The way event handlers receive parameters looks strange at first, but it's a combination of a few common Perl features.

The @_ parameter list.

Perl functions receive their parameter values in a special list, @_. This is faster and shorter than passing parameters by hash or hashref.

POE passes a lot of standard parameters to each event handler. They tell about useful things common to every event.

They make @_ a pain to use directly. Event handlers rarely have to use every parameter passed to them, so programs often skipped some by assigning them to undef.

sub old_event_handler {
  my ($kernel, $heap, undef, undef, @args) = @_;

  # ...

When array slices came along, it became more convenient to pull parameters out of @_ by their offsets.

sub old_event_handler {
  my $kernel = $_[0];
  my $heap   = $_[1];
  my @args   = @_[3 .. $#_];

  # ...

It's even more convenient to combine them into a single array slice.

sub old_event_handler {
  my ($kernel, $heap, @args) = @_[0, 1, 3 .. $#_];

  # ...

Using magic numbers like this leads to errors that are difficult to see. For example, @args really starts at $_[4].

Constants for parameter offsets.

That leads us to the next common Perl feature. Symbolic constants. POE::Session exports them so people don't need to remember where @args and things are in @_.

The constants also let POE change its list of standard parameters without breaking existing programs. Hardcoded parameter offsets would cause all sorts of trouble.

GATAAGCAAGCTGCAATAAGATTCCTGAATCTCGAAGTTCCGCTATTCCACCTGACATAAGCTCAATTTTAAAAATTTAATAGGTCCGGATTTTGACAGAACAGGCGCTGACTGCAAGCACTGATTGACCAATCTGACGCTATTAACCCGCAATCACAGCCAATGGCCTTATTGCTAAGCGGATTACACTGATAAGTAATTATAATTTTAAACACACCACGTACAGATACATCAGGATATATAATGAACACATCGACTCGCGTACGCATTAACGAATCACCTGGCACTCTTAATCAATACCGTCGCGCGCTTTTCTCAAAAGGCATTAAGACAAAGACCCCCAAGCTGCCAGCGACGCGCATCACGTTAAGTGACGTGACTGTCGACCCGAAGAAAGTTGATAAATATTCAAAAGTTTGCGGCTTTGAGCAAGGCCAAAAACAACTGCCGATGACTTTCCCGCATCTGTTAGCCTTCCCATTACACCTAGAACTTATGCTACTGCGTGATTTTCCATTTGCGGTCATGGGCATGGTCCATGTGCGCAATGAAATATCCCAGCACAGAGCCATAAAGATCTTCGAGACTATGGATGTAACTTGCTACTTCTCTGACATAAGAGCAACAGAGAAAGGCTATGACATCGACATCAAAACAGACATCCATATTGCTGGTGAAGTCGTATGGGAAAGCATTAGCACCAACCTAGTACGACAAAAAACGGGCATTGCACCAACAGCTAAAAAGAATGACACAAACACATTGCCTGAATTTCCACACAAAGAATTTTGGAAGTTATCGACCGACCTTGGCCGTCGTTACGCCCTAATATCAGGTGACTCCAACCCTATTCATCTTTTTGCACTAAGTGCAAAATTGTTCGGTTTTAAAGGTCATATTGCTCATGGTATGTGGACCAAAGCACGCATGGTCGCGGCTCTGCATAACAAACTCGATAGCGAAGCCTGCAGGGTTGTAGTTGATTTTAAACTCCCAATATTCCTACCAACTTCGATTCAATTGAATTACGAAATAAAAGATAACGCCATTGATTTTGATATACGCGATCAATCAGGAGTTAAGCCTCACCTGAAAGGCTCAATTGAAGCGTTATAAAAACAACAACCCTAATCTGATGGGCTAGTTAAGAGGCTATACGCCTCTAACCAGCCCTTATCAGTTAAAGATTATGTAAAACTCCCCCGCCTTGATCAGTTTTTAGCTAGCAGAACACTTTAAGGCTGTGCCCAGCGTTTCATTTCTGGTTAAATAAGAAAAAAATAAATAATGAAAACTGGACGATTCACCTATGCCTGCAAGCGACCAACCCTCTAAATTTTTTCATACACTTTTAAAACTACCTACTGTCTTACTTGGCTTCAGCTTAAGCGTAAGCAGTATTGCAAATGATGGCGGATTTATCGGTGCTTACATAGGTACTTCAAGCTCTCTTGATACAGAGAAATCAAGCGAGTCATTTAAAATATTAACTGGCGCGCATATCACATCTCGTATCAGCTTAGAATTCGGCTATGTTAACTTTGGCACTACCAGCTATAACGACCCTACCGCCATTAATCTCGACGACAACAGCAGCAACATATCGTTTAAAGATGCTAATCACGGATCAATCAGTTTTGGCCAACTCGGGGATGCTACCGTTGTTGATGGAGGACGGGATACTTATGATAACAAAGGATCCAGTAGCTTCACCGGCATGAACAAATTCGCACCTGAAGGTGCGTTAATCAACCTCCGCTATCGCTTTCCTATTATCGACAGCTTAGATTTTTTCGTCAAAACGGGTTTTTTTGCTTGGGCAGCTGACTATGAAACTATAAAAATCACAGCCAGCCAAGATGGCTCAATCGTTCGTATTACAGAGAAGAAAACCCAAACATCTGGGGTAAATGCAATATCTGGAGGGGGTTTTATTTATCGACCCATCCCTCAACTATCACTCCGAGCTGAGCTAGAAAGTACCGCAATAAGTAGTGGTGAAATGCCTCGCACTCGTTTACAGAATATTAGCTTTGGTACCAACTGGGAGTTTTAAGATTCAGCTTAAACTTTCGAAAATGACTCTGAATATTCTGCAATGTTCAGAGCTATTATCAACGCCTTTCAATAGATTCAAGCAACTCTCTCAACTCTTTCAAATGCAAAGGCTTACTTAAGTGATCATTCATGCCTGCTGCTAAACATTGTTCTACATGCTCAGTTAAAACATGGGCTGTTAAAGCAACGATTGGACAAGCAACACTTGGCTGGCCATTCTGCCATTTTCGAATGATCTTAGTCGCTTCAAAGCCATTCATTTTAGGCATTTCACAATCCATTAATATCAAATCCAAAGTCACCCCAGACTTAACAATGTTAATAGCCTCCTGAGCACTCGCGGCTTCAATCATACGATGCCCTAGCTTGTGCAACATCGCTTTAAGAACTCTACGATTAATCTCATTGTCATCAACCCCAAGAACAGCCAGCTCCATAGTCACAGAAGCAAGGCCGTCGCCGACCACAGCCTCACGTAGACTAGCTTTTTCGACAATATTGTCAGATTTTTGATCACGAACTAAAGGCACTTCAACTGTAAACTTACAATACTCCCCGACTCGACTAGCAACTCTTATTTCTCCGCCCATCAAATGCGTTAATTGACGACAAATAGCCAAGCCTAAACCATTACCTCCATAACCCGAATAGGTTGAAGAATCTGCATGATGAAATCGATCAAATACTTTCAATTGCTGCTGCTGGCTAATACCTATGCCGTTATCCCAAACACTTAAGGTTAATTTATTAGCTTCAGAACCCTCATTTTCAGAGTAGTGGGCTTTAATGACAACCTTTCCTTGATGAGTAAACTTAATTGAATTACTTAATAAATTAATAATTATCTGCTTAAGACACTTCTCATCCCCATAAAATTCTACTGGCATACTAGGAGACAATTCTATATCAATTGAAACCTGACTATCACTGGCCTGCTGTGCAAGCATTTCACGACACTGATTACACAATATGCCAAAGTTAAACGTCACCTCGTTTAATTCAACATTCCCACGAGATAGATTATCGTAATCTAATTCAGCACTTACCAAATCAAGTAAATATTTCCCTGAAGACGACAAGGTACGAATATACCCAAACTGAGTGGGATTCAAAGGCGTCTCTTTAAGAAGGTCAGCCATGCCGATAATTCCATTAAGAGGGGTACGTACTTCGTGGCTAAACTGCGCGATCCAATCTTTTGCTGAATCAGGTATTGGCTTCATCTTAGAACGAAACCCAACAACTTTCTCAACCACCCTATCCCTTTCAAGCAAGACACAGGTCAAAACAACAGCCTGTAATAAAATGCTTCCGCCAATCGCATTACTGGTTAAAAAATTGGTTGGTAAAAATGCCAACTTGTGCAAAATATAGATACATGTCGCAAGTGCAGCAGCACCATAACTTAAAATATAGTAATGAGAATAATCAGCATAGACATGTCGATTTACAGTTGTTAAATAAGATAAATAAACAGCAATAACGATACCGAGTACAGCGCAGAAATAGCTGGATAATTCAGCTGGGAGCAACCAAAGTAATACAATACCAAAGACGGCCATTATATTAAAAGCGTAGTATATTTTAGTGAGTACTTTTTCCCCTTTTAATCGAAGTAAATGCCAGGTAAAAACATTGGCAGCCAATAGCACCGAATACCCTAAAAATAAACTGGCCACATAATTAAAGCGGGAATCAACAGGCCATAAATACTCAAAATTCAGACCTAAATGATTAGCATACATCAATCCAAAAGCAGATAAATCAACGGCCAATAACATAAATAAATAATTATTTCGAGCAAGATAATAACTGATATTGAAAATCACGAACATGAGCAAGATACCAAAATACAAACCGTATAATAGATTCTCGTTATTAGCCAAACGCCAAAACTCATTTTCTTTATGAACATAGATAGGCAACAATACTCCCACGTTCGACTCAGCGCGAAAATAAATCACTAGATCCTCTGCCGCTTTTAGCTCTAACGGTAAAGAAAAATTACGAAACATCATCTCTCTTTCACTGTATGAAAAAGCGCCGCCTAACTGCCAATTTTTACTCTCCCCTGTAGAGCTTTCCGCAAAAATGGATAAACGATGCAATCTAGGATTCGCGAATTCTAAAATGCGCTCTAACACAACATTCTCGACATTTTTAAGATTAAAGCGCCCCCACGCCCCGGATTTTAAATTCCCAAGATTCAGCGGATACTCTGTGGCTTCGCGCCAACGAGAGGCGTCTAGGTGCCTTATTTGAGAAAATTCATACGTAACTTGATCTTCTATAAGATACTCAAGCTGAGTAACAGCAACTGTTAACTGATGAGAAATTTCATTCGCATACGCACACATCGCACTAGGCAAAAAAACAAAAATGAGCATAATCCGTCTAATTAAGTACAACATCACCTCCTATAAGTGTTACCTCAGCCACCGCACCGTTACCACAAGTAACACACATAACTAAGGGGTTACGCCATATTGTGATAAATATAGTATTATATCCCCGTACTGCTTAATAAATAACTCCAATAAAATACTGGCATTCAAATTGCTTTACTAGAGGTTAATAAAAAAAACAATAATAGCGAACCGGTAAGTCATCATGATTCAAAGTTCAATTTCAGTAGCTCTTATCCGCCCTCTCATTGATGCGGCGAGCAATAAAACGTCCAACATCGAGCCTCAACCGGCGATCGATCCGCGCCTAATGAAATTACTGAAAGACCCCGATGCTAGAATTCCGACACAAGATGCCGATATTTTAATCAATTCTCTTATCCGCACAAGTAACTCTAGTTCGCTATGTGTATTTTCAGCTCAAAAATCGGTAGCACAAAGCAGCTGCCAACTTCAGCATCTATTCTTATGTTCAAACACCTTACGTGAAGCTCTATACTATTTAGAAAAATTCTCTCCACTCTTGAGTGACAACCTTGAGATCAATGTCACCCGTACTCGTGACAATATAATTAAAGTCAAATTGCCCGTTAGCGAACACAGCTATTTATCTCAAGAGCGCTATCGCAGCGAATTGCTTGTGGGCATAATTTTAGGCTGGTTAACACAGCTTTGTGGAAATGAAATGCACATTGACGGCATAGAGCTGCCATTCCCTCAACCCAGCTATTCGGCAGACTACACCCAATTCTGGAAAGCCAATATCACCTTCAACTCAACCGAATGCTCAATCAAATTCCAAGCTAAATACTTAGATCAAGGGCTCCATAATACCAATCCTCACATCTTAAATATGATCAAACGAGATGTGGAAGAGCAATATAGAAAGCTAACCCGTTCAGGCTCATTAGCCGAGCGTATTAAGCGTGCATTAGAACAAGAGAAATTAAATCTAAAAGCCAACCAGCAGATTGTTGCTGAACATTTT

Here's a more readable (and correct) version of a previous event handler.

sub contemporary_event_handler {
  my $kernel = $_[KERNEL];
  my $heap   = $_[HEAP];
  my @args   = @_[ARG0 .. $#_];

  # ...

Here they are combined into one array slice. It's still correct.

sub contemporary_event_handler {
  my ($kernel, $heap, @args) = @_[KERNEL, HEAP, ARG0 .. $#_];

  # ...

It's also possible to use $_[KERNEL] and friends directly. And the code would be correct even then. :)



Passing values in @_ is faster than using a hash or hash reference.

The @_ offset constants supply names for parameters: $_[HEAP] is easier to read than $_[17]. It's also less to type than %param = @_; $param{heap}.

POE can add new parameters or rearrange existing ones without breaking existing programs. The constants it exports will always point to the correct parameters.

Programs will break at compile time if POE removes obsolete parameters. This is much better than breaking at runtime when $params{foo} is no longer defined.

Unlike typos in hash keys, POE's parameter constants are spell-checked at compile time. While tied hashes could provide runtime parameter checking, it would be even slower than plain hashes.

Non-standard event parameters, ones supplied with post() and the like, are at the end of the parameter list. @_[ARG0..$#_] is guaranteed to be all of them, in order.


The calling convention looks weird.

ARG0..$#_ are not descriptive of the additional parameters POE provides with some events.

ARG0..$#_ are still dependent on position.